Development of planning and resilience theory - ARCH8510

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Module delivery information

Location Term Level1 Credits (ECTS)2 Current Convenor3 2022 to 2023
Canterbury
Autumn Term 7 30 (15) Samer Bagaeen checkmark-circle

Overview

The module aims to develop the students' overall understanding of alternative views in planning and resilience theories. Students will generate responses to spatial planning and global challenges grounded in theory. The module contributes to the students’ lifelong appreciation of how the core values of urban planning and urban resilience expressed in theory may be applied in changing circumstances, particularly as cities suffer more and more shocks and stresses as a result of climate change and global crises.

Details

Contact hours

Total contact time: 36 hours
Total private study: 264 hours
Total study hours: 300 hours

Method of assessment

Main assessment methods

Essay 1 (60%) (3,000 words)
Essay 2 (40%) (2,000 words)
Both of the above assessed components must be passed (requirement of accreditation by the RTPI)

Reassessment methods
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Indicative reading

Indicative Reading List

Allmendinger, P. (2009) Planning Theory. Basingstoke: Palgrave Macmillan
Arup International Development (2015) City resilience framework. Developed for the Rockefeller Foundation
Campbell, S. and S. S. Fainstein (eds) (2003) Readings in Planning Theory. Oxford: Blackwell
Chelleri, L., Waters, J.J., Olazabal, M. and Minucci, G. (2015) 'Resilience trade-offs: addressing multiple scales and temporal aspects of urban resilience', Environment & Urbanization 27(1): 181–198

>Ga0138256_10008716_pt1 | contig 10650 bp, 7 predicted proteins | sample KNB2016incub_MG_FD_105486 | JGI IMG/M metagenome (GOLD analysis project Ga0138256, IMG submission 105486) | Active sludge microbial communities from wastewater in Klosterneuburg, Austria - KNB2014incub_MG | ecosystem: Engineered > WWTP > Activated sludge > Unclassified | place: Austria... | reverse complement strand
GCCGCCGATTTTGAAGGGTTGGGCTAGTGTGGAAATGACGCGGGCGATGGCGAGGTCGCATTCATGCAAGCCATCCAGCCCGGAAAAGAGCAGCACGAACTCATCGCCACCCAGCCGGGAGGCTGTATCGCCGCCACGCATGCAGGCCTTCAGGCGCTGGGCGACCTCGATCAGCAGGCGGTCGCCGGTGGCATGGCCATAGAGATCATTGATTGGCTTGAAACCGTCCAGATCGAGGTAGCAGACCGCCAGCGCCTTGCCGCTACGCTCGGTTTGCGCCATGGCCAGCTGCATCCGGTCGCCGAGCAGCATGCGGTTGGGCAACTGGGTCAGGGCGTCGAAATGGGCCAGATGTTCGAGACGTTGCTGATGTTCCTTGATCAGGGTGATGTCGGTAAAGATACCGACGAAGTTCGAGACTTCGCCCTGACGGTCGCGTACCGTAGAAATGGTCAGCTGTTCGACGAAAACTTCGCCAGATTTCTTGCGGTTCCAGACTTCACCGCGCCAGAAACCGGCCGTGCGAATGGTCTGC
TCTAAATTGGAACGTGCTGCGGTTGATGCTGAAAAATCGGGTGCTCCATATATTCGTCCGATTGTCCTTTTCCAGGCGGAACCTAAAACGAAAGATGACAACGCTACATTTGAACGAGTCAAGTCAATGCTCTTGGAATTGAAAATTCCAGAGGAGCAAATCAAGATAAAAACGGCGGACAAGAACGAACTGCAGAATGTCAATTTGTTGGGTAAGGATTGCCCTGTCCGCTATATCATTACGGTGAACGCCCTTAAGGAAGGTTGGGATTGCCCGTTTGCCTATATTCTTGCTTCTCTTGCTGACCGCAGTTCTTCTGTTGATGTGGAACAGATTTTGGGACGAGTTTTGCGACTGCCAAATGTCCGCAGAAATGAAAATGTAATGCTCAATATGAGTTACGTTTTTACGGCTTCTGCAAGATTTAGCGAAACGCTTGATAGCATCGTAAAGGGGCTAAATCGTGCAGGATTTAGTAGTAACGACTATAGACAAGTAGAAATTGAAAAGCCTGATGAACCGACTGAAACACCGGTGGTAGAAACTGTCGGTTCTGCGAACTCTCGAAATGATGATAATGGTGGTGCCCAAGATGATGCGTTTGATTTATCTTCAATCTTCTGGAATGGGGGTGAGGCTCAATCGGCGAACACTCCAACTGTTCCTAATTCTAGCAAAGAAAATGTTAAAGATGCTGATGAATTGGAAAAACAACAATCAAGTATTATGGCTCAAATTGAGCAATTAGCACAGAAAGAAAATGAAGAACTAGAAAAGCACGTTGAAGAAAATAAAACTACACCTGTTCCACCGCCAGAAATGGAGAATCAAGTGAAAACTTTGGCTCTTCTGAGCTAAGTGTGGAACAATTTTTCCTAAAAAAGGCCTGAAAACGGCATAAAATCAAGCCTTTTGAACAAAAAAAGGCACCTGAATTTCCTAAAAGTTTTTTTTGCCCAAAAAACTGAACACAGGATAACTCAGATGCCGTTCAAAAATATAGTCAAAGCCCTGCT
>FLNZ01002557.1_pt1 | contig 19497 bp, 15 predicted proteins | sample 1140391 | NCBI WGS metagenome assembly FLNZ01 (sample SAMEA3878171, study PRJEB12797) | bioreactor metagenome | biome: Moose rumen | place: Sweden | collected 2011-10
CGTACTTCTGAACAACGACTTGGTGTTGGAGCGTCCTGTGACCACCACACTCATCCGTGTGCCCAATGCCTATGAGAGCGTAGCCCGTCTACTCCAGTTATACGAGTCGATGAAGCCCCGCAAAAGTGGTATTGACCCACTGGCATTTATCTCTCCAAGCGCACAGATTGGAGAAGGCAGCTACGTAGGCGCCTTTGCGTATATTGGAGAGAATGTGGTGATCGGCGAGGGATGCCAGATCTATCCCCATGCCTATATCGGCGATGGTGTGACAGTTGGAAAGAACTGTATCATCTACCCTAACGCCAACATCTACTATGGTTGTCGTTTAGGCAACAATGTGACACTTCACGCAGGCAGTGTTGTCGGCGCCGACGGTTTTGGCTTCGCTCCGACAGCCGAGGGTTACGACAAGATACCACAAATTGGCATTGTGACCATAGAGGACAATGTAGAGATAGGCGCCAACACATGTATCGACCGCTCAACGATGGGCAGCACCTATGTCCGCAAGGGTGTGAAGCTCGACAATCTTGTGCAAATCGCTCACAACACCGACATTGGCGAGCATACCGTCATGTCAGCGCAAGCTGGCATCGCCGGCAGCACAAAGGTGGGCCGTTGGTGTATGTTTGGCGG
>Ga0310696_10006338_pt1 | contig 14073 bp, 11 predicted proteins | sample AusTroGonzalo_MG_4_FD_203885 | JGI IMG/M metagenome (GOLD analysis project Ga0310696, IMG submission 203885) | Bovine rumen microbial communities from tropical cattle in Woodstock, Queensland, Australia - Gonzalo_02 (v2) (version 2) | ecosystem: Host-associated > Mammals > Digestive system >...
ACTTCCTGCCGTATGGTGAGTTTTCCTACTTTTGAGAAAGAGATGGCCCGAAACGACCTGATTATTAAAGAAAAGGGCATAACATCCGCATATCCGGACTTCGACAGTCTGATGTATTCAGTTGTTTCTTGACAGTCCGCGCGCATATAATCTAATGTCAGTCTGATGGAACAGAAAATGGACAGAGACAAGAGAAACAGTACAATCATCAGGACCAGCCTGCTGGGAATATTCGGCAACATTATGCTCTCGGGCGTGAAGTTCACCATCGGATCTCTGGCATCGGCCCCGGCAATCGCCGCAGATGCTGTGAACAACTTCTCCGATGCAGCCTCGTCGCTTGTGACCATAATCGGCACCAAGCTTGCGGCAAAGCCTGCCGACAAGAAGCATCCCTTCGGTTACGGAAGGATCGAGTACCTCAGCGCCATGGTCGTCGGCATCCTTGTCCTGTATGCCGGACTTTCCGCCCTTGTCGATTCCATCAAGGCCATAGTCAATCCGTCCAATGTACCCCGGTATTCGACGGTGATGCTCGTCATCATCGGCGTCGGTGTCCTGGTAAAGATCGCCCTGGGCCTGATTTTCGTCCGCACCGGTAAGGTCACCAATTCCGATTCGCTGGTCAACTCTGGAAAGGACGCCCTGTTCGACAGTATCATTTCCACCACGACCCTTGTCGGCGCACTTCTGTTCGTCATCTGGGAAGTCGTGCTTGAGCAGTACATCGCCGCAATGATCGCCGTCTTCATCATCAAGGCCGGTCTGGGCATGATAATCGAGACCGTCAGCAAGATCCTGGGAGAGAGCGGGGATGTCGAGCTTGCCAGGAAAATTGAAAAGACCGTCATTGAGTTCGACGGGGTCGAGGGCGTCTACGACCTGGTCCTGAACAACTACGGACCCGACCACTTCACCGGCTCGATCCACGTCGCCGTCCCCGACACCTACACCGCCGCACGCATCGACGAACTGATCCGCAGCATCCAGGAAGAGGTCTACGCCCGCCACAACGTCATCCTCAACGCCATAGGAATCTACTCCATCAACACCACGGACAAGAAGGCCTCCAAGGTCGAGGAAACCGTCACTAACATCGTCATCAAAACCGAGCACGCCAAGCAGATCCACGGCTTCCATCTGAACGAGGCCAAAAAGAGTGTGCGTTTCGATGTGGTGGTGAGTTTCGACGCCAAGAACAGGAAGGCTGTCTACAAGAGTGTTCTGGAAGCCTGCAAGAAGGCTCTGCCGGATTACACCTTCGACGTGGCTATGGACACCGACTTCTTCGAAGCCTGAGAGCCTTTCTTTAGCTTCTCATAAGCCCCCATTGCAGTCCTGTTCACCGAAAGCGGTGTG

Cullingworth et. al (2015) Town and country planning in the UK. London: Routledge
Couch, C. (2016) Urban Planning: An introduction. London: Palgrave Macmillan
Davoudi, S. (2012) 'Resilience: a bridging concept or a dead end?' Planning Theory & Practice 13(2): 299–307.
Taylor, N. (1998) Urban planning theory since 1945. London: Sage

See the library reading list for this module (Canterbury)

Learning outcomes

The intended subject specific learning outcomes.
On successfully completing the module students will be able to:

1 Critically reflect on the arguments for and against spatial planning along with particular theoretical approaches;
2 Critically reflect on theories of urban resilience and how these can be applied to city and metropolitan area governance;
3 Demonstrate a critical understanding of the relevance of planning and resilience theory to recent urban trends and changes in the policy context;
4 Use theory to appreciate the concept and practice of spatial planning questioning the theoretical assumptions underpinning key planning policies and mechanisms;
5 Demonstrate effective research, analytical, evaluative and appraisal skills in identifying their own perspectives and reflections on theory and the implications for their
practice as planners and resilience practitioners;
6 Demonstrate a critical understanding of the concept of rights and how planning and development decisions have differing impacts on different people and develop the
capacity to identify and explain these impacts so that they can be properly taken into account in planning decision-making.


The intended generic learning outcomes.
On successfully completing the module students will be able to:

1 Undertake independent and original research in the relevant of study and formulate reasoned and critical arguments.
2 Undertake analysis of complex, incomplete or sometimes contradictory areas of theory.

Notes

  1. Credit level 7. Undergraduate or postgraduate masters level module.
  2. ECTS credits are recognised throughout the EU and allow you to transfer credit easily from one university to another.
  3. The named convenor is the convenor for the current academic session.
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